29.06.16 | 0 Comments|
If you’re not aware of all the potential dangers you can fall victim to online it’s only a matter of time before the worst happens, whether you use antivirus software or not.
Although Spear Phishing is a less common threat than malware the danger comes from the fact that such attacks are targeted at your specific vulnerabilities, making it much more effective.
One of the most widespread and well known scam methods to try to get ahold of sensitive personal information, banking info for example, is phishing.
Phishing mostly, but not exclusively, takes place via email. Scammers present themselves as trustworthy sources or companies, and try to persuade potential victims to hand over personal information like usernames, passwords, credit card and/or banking info. Scammers are ‘fishing’ for information, hence the term phishing.
A lot has been published about phishing, and people are often warned to be cautious of, and pay close attention to, phishing scams. It works in a fairly simple way: a phishing email is sent out to a large group of people, without targeting anybody in particular. Sure, not everyone will respond, but sending out a large number of emails will generate enough responses to make it worthwhile.
To maintain the level of success of the phishing method, scammers need to come up with new methods, or new iterations of known methods. Once such spin-off is spear phishing.
Phishing emails typically try to reach as many people as possible, but without actually targeting anyone specifically.
Spear phishing is a different ballgame, because this method does actually target specific groups, or even individuals. Spear phishing emails are designed to appear to come from someone the recipient knows and trusts – a colleague, business manager or human resources department – and can include a subject line or content that is specifically tailored to the victim’s known interests or industry.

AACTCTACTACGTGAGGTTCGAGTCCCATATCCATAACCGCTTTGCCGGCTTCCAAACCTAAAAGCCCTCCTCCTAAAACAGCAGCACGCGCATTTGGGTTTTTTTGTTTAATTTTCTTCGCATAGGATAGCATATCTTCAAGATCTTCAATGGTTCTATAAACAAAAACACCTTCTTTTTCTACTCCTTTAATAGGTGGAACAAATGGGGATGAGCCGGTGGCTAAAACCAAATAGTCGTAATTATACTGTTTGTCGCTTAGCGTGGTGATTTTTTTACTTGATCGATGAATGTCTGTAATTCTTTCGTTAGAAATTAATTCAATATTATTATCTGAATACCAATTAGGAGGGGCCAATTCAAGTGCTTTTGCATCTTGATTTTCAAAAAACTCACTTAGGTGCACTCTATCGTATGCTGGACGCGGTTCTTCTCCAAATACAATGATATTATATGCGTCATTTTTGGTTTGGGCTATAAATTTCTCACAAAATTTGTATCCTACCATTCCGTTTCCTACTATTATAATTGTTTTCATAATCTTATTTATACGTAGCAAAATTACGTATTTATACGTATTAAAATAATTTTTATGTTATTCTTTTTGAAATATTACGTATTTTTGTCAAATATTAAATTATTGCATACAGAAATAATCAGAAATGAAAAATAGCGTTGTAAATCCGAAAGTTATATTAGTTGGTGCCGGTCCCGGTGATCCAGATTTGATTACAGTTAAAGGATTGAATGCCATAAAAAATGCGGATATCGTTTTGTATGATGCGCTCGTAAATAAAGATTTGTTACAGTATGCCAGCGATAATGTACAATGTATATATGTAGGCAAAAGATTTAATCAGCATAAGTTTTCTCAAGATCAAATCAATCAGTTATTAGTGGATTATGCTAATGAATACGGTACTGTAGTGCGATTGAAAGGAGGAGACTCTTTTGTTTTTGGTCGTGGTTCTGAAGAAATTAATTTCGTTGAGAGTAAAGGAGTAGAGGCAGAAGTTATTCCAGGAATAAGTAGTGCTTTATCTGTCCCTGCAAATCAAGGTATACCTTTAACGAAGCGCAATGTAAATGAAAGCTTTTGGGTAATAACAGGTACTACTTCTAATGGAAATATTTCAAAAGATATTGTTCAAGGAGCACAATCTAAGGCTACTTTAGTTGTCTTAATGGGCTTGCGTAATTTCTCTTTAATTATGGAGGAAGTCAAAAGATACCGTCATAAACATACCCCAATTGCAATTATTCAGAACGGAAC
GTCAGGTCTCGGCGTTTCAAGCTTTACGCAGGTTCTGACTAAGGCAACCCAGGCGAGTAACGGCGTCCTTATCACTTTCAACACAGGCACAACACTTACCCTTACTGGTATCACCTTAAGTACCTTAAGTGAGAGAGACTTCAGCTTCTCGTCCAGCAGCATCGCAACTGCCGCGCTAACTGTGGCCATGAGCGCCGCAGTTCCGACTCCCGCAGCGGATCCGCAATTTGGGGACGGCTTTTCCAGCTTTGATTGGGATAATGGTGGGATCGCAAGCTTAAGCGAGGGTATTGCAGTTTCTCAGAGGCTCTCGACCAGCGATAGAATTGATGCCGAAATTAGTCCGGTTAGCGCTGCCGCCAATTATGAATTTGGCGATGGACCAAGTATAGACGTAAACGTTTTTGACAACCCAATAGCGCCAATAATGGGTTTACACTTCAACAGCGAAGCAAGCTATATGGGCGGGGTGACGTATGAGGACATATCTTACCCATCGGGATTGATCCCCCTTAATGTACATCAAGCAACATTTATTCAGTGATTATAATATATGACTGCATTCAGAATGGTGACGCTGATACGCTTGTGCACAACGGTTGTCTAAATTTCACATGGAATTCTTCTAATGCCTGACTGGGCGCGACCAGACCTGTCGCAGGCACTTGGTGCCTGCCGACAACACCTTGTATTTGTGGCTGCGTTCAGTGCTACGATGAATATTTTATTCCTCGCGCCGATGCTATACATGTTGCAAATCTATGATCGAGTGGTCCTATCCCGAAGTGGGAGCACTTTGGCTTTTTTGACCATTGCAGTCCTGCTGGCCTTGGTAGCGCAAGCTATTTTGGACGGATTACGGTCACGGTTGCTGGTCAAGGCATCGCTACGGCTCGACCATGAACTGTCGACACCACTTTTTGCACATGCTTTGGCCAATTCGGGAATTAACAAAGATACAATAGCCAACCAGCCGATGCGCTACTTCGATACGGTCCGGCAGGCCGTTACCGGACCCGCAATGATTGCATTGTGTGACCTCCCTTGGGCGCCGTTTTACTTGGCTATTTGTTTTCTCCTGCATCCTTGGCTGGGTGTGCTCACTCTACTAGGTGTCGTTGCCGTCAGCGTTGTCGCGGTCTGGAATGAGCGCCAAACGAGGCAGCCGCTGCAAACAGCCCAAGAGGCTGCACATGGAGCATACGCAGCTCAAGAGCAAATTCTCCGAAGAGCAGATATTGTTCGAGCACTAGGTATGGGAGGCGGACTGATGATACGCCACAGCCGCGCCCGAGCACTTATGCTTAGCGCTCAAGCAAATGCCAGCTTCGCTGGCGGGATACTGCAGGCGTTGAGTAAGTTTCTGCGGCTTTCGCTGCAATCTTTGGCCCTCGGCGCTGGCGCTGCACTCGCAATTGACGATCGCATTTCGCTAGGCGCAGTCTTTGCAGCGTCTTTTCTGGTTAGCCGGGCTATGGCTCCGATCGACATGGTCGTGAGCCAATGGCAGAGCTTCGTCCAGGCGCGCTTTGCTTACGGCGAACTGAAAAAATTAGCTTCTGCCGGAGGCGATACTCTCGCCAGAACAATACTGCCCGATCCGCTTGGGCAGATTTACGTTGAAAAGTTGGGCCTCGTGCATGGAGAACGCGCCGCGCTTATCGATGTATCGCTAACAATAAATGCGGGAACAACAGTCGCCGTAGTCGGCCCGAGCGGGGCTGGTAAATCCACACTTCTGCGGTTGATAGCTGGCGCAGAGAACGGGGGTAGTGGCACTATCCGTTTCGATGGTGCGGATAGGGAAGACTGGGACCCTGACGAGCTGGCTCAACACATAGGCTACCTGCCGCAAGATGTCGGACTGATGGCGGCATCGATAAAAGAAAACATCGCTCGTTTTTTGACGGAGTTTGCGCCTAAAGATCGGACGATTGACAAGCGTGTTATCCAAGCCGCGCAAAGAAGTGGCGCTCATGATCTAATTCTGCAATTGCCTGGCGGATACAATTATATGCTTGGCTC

An estimated 91% of targeted hacking attacks fall into the phishing and spear phishing category. The reason why it is such an effective method, is that email is generally regarded as trusted traffic. That’s how it gets into the network, even if firewalls and other types of security software are active.
Phishing attacks work for the simple reason that an awful lot of people click on such emails, even when they are suspicious.
Spear phishing is typically the type of scam that happens to people at their workplace.
A scammer gets your contact information, or the contact info of everyone in the whole company. That is where the preparation starts: scammers will take the time to inform themselves about your company and the people that work there – from the lowest rung all the way up to the management.
That way, they have the best shot of creating an email that will hit home and bring results. A typical spear phishing example would be an email from one authoritative person to another. If the scammer does a good job, there will be nothing weird or ‘fishy’ about the email.
The outcome of such an effort is generally the same as in regular phishing attacks: clicks to malicious content, submission of personal, sensitive info, and a lot of repairing and trying to save whatever’s left to save once the victim finds out what actually happened.
Take your time to read emails and be aware of little hints that are ‘off’ – it can save you a lot of trouble as your antivirus software may not protect you against every attack.
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